The 39-year-old has yet to say which series he'll run in 2003.
By BRANT JAMES, Times Staff Writer
© St. Petersburg Times
published July 24, 2002
Michael Andretti learned a lot about auto racing from his father. Not lost among the details of how to handle Indy cars at high speeds was knowing he would miss the sport if he left it entirely at retirement, as did his father, racing legend Mario Andretti.
Michael Andretti, who has a record 42 victories in CART, cemented his post-racing position in the sport Tuesday by announcing he had bought a majority interest in his current team, Team Green Racing, from Barry Green.
"I wanted to look beyond my driving years and set up a future still in auto racing," said Andretti, who makes his 300th CART start Sunday and plans to drive at least another season. "When the opportunity came, I jumped at it."
Andretti, 39, will be chief executive officer and Barry Green will retain a financial stake and be a consultant. New co-owners Kim Green, Barry's brother, and Kevin Savoree will be president and vice president, respectively. Kim Green runs Andretti's Team Motorola, a separate entity under Team Green, and Savoree is the chief operating officer. Andretti Green Racing will debut next season, but that's the only certainty so far.
Andretti remains unwilling to divulge whether he will remain with CART, switch to competitor IRL, or race in both. CART is scheduled to open its 2003 season in February with the St. Petersburg Grand Prix.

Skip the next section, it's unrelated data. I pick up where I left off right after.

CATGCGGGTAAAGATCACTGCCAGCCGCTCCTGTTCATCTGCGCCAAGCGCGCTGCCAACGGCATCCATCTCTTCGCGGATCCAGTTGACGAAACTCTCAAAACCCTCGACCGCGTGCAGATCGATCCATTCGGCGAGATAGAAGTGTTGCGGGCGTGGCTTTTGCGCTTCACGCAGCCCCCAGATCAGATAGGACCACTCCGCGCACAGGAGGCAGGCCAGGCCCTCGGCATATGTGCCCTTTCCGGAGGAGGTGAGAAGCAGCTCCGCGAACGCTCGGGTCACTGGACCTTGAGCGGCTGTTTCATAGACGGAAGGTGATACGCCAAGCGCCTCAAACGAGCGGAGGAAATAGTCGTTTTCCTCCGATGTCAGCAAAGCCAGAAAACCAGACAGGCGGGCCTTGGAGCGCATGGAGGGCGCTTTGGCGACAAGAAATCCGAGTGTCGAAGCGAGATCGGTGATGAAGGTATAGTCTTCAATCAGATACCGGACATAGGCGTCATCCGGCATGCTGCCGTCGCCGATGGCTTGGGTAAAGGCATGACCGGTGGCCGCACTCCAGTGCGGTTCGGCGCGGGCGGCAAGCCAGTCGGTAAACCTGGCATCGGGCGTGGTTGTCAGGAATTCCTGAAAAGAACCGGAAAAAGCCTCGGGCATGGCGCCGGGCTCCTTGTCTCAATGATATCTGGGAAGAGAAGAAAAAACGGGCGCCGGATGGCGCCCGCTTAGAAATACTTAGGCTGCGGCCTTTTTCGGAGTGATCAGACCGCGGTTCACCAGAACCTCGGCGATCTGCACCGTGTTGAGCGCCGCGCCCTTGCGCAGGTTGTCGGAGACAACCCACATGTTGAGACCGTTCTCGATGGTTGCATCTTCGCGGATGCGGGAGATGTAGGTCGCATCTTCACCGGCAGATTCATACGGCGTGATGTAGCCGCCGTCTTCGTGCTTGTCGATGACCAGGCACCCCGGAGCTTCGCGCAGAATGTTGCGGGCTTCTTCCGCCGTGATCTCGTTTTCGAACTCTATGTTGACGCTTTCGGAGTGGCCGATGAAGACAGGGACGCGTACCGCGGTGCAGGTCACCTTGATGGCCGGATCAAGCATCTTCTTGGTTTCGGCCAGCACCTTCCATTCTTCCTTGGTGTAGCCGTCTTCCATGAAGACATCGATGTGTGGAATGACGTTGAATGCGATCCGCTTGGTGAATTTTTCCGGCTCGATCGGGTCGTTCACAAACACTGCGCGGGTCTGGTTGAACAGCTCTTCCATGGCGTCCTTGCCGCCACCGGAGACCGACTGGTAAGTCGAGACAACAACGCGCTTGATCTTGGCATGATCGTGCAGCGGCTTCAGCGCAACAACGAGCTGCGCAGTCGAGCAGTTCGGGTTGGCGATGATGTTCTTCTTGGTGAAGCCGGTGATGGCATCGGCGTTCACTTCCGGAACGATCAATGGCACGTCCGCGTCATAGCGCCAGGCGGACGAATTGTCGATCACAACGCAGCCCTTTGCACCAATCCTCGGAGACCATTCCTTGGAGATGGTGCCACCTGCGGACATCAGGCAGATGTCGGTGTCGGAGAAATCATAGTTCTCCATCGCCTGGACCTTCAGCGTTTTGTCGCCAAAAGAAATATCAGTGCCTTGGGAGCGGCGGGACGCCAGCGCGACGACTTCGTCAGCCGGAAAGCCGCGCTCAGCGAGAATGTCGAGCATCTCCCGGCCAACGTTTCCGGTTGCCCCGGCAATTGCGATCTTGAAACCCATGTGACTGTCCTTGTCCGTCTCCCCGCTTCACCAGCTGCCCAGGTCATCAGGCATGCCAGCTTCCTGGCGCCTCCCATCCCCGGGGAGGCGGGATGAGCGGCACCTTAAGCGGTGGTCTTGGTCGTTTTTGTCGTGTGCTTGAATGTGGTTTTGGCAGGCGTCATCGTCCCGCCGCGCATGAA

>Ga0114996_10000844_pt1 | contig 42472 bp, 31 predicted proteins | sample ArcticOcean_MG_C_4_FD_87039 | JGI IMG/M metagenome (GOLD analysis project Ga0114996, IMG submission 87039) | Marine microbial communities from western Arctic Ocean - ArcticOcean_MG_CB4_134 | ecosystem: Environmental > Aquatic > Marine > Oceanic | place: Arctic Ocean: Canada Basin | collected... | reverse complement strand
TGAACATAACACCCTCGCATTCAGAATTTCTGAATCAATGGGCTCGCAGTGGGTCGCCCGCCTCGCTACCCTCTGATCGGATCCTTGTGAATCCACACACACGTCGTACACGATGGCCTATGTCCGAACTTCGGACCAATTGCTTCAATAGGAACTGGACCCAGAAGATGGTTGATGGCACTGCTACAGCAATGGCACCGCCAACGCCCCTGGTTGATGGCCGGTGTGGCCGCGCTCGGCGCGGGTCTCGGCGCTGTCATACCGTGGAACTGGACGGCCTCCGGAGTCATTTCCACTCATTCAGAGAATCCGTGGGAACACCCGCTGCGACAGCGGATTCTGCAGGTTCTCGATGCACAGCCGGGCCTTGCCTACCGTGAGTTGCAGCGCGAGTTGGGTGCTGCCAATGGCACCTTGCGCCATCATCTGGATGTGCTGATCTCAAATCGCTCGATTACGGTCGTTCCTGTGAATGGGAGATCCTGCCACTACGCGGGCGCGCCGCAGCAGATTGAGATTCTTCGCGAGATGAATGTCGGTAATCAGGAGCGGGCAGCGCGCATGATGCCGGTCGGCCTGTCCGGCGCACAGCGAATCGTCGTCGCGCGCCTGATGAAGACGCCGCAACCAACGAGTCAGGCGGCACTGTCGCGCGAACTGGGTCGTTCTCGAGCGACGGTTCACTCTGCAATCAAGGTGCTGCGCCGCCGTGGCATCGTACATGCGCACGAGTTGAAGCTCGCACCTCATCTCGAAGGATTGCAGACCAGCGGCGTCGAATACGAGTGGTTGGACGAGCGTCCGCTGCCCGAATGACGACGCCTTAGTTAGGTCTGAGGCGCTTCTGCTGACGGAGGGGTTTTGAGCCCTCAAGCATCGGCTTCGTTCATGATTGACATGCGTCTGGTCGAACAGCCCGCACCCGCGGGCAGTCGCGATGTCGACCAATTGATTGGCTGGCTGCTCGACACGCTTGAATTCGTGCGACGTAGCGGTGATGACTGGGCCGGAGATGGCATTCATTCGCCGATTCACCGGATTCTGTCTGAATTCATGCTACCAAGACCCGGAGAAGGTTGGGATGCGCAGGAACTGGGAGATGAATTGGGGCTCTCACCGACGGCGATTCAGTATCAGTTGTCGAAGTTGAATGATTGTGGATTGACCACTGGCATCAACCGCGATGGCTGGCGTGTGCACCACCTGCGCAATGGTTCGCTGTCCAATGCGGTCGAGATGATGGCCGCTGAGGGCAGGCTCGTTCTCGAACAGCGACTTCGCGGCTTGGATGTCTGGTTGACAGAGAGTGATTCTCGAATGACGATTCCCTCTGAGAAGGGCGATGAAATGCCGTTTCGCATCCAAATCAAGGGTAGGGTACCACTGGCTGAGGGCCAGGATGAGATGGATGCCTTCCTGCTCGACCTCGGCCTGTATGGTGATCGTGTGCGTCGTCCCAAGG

CART has lost ground to the IRL recently, with marquee Team Penske and engine manufacturers Honda and Toyota switching sides. Andretti uses Honda equipment, leading to speculation he might bolt for IRL.
"CART, at the moment, is in a very important time," Andretti said. "The jury is out on whether it will be positive or negative. (CEO Chris) Pook is working on a lot of positive things, but for now we have to wait and see how it will play out. In my heart I love CART, I love the series, I love the format, but the question is, is it too late?"
The choice of series also will depend on the will of sponsors, Barry Green said, especially because the new team has nothing tangible except a history of success.
"We do not have a signed sponsor, but we're going on what we're buying will sell itself," Andretti said. "(Sponsors) have given indications they are happy about the announcement. Do we have any ink? No, we have no ink."
Then there is the matter of retaining drivers Paul Tracy, who ranks second among active drivers with 18 wins, and Dario Franchitti, who is third in points. Both cars are sponsored by Kool, a cigarette brand. Tracy has said if the team joined the IRL, he would be inclined to switch to NASCAR. Franchitti is more successful on road and street courses, a major part of CART racing.
Andretti Green could undertake a logistical test in keeping Tracy and Franchitti in CART and sending Andretti to the IRL.
"We showed this year we are capable of running Indy and CART and introducing a new chassis into our CART program," said Barry Green, who fielded cars for all three drivers in the IRL's Indianapolis 500.
Andretti first broached the idea of buying into Team Green in April at the Grand Prix of Long Beach.
"I think (Mario Andretti) missed it that he was not directly involved with racing once he got out of the seat," said Andretti, whose father plans to buy into the Newman-Haas CART team next season. "I want to be involved, but actively involved. When I am retired I would like to stay in ownership, and this is where this process started."